Teacher sued for insult to dad
A choofer is a type of camping stove known to be rather smoky and noisy -- so the word is used as a derogatory term for a marijuana user. It seems unlikely that the teacher made the allegation without knowing it to be true so the case should only hinge on whether truth is a defence. It seems likely however that Victoria's anti-discrimination laws will be dragged into it
A TEACHER who allegedly told a student his father couldn't get a job because he was a "choofer" who smoked drugs is being sued in possibly a Victorian legal first.
An Aboriginal father and son have hired top lawyers to sue the teacher and the State Government for defamation, seeking tens of thousands of dollars.
Legal sources said it was probably the first action of its kind and could set a precedent that could affect any teacher who ridiculed a student in public.
The father and son from Swan Hill are not only seeking damages, but also "aggravated" damages because as Aborigines they suffered extra humiliation.
Queen's Counsel Jeremy Ruskin is appearing on behalf of the boy, with barrister and Williamstown Football Club president Trevor Monti. In a writ lodged in the Supreme Court, the teenager claimed the teacher ridiculed him in front of others in class on June 29, saying the boy's father was "a choofer".
"Does (the boy's) dad have a job? He won't get a job if he keeps doing what he does," the Swan Hill College teacher allegedly said. "(His) dad smokes weed (and) goes into (the boy's) room and gives him weed."
The writ said the teacher's comments could be understood to mean the boy's father was a drug user who could not work because of his addiction and who gave drugs to his son.
It claimed the comments were spoken with a "reckless indifference to the truth", knowing they would cause significant humiliation to the plaintiffs because they were Aboriginal.
Lesbian foster couple put six year old boy in girl's clothes and post photos on Facebook
How did such messed-up people get given a boy to look after? Political correctness has got a lot to answer for
A SIX-year-old boy placed in the care of a lesbian foster couple was dressed in girl's clothes and the humiliating pictures were posted on the couple's Facebook page. One of the women was preparing for a sex change to become a man at the time, while her girlfriend was undergoing fertility treatment.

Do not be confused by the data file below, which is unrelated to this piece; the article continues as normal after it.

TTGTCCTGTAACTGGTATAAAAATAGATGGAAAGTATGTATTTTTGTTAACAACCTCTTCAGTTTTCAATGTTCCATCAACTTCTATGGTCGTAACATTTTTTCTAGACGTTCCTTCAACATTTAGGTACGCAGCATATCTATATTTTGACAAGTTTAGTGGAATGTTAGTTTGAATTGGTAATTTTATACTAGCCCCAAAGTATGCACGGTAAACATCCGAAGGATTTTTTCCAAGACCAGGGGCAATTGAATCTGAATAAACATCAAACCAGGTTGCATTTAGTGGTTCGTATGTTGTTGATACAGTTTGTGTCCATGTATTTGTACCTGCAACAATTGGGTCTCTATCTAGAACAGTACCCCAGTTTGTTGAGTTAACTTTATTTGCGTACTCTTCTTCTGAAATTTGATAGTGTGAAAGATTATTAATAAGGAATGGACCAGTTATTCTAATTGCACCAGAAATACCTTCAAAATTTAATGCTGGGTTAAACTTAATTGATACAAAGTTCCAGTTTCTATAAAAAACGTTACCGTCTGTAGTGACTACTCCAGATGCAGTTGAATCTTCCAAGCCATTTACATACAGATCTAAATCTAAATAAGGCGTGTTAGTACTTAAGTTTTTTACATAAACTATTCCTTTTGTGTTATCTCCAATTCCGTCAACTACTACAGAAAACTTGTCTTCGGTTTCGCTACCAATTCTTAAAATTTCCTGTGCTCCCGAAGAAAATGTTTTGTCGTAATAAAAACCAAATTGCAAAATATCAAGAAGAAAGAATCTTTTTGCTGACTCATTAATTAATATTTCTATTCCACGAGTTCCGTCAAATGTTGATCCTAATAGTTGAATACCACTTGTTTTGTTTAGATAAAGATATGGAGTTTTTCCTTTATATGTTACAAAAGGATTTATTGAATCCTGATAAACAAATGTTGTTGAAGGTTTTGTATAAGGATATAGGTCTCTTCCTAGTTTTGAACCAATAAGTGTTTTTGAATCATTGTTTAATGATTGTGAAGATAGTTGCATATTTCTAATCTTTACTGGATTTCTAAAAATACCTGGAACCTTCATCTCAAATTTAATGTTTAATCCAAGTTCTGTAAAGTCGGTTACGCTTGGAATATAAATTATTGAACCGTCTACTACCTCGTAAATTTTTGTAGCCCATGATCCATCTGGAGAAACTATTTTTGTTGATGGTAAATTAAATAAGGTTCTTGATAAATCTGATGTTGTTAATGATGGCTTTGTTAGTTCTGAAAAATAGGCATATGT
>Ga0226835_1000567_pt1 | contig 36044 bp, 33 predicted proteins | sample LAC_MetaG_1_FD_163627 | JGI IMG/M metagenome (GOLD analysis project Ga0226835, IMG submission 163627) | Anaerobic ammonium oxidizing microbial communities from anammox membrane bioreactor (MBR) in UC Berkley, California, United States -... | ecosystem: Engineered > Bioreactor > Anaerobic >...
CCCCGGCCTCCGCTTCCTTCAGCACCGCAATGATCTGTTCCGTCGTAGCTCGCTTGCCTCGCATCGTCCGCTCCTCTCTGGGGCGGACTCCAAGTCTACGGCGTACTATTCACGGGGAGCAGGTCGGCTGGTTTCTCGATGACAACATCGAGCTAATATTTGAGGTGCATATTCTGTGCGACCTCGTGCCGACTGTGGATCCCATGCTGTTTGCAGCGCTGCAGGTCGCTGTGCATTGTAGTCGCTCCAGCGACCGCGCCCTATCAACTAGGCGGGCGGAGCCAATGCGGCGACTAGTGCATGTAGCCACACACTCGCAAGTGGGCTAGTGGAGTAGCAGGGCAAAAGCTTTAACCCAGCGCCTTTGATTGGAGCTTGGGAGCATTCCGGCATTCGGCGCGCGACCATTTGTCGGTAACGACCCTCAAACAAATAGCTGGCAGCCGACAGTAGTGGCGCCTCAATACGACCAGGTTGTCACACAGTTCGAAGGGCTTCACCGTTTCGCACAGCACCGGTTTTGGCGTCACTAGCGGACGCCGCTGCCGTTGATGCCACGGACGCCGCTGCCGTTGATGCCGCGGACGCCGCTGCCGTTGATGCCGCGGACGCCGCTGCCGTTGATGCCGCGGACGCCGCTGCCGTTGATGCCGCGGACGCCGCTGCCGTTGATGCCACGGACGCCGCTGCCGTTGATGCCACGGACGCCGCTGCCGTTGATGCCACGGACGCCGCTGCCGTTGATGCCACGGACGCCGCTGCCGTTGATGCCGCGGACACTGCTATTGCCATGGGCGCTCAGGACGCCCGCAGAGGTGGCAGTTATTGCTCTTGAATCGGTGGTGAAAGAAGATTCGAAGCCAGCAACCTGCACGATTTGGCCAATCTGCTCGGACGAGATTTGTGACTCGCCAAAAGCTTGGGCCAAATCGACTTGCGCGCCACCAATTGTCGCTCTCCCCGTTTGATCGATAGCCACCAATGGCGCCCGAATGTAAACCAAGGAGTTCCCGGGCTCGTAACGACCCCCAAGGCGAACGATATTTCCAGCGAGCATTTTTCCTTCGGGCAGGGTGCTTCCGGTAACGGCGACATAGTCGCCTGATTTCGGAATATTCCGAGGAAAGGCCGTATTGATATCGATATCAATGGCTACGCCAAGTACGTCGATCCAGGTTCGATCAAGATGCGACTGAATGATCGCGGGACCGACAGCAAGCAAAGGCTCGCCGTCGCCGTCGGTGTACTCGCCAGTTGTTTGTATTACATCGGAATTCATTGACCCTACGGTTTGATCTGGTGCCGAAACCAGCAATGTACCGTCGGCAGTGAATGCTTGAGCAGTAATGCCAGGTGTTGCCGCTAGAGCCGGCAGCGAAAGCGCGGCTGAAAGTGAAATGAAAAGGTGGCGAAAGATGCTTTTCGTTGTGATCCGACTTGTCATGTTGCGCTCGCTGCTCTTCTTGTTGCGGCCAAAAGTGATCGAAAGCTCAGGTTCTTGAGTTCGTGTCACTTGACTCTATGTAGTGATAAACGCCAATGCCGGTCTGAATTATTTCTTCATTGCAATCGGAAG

The boy and his 12-year-old sister have since been moved but former Children's Court magistrate Barbara Holborow yesterday called for a full inquiry into the decision to put them there. "Oh my God, what are we doing?" Ms Holborow, who has fostered eight children, said.
Families Minister Pru Goward has demanded a full explanation from child welfare service Barnardos, which had recruited the couple. "I am seeking advice from Barnardos to confirm that care arrangements were appropriate and the wellbeing of the children was paramount," Ms Goward said yesterday.
The children's story, described as one of the saddest in the state, has been revealed in a Supreme Court judgment posted last month in Children's Law news compiled by the NSW Children's Court.
Their mother had tried but failed in the Supreme Court to win back custody of her son, given the pseudonym Campbell by the court. His current foster parents want to adopt him.
Campbell was taken into care in November 2006 at the age of 18 months along with his four stepbrothers and two stepsisters after complaints of physical and mental abuse at the hands of the parents.
Campbell and his sister Abby, then 12, were placed with the lesbian couple in early 2009. The placement did not work out for Abby and after she was moved, Campbell was dressed in girl's clothes and his photograph placed on the couple's Facebook page.
Amazing: Welfare benefits paid to fugitives
THOUSANDS of South Australian fugitives are funding their lifestyles on the run with Centrelink benefits.
The bizarre situation has prompted a call for Centrelink to share its client information with police to help track down those people with outstanding arrest warrants who are receiving regular welfare payments deposited into their bank accounts.
A Centrelink spokesman said that while legislation prevented payments to people in jail, "it does not specifically prevent payments being made to people who have outstanding arrest warrants". Several convicted criminals have told the Sunday Mail restricting or even cutting off payments would severely affect the ability of fugitives to evade police.
One offender who evaded police for more than a year after breaching his parole conditions, said his Centrelink payments were instrumental in his freedom.
"I can tell you they were the only thing that kept me going," said the man. "If I did not have the cash going into my account during that period I probably would have surrendered within a month. "It is actually quite bizarre. You have one government department actually assisting you to stay on the run from another government department".
Centrelink benefits can range from the basic Newstart allowance of $474.90 a fortnight for a single person with no children, through to higher payments for supporting parents.
SA Police launched Operation Trace a fortnight ago in a concerted bid to apprehend 8710 people, who between them, have 10,852 outstanding arrest warrants.
While police have no data on how many of the 8700-plus fugitives they are hunting are receiving Centrelink benefits, legal sources said the figure would be "at least half" of those being sought for outstanding warrants.
"The majority of the villains police are looking for in this operation do not hold down 9 to 5 jobs," a senior lawyer said. "I would anticipate a considerable percentage of them would be unemployed."
Commissioner For Victim's Rights Michael O'Connell said he believed police and Centrelink "should collaborate to ensure justice is done", and that the public would be surprised to learn that in many serious cases, police were constrained in obtaining the information they needed to apprehend a suspect.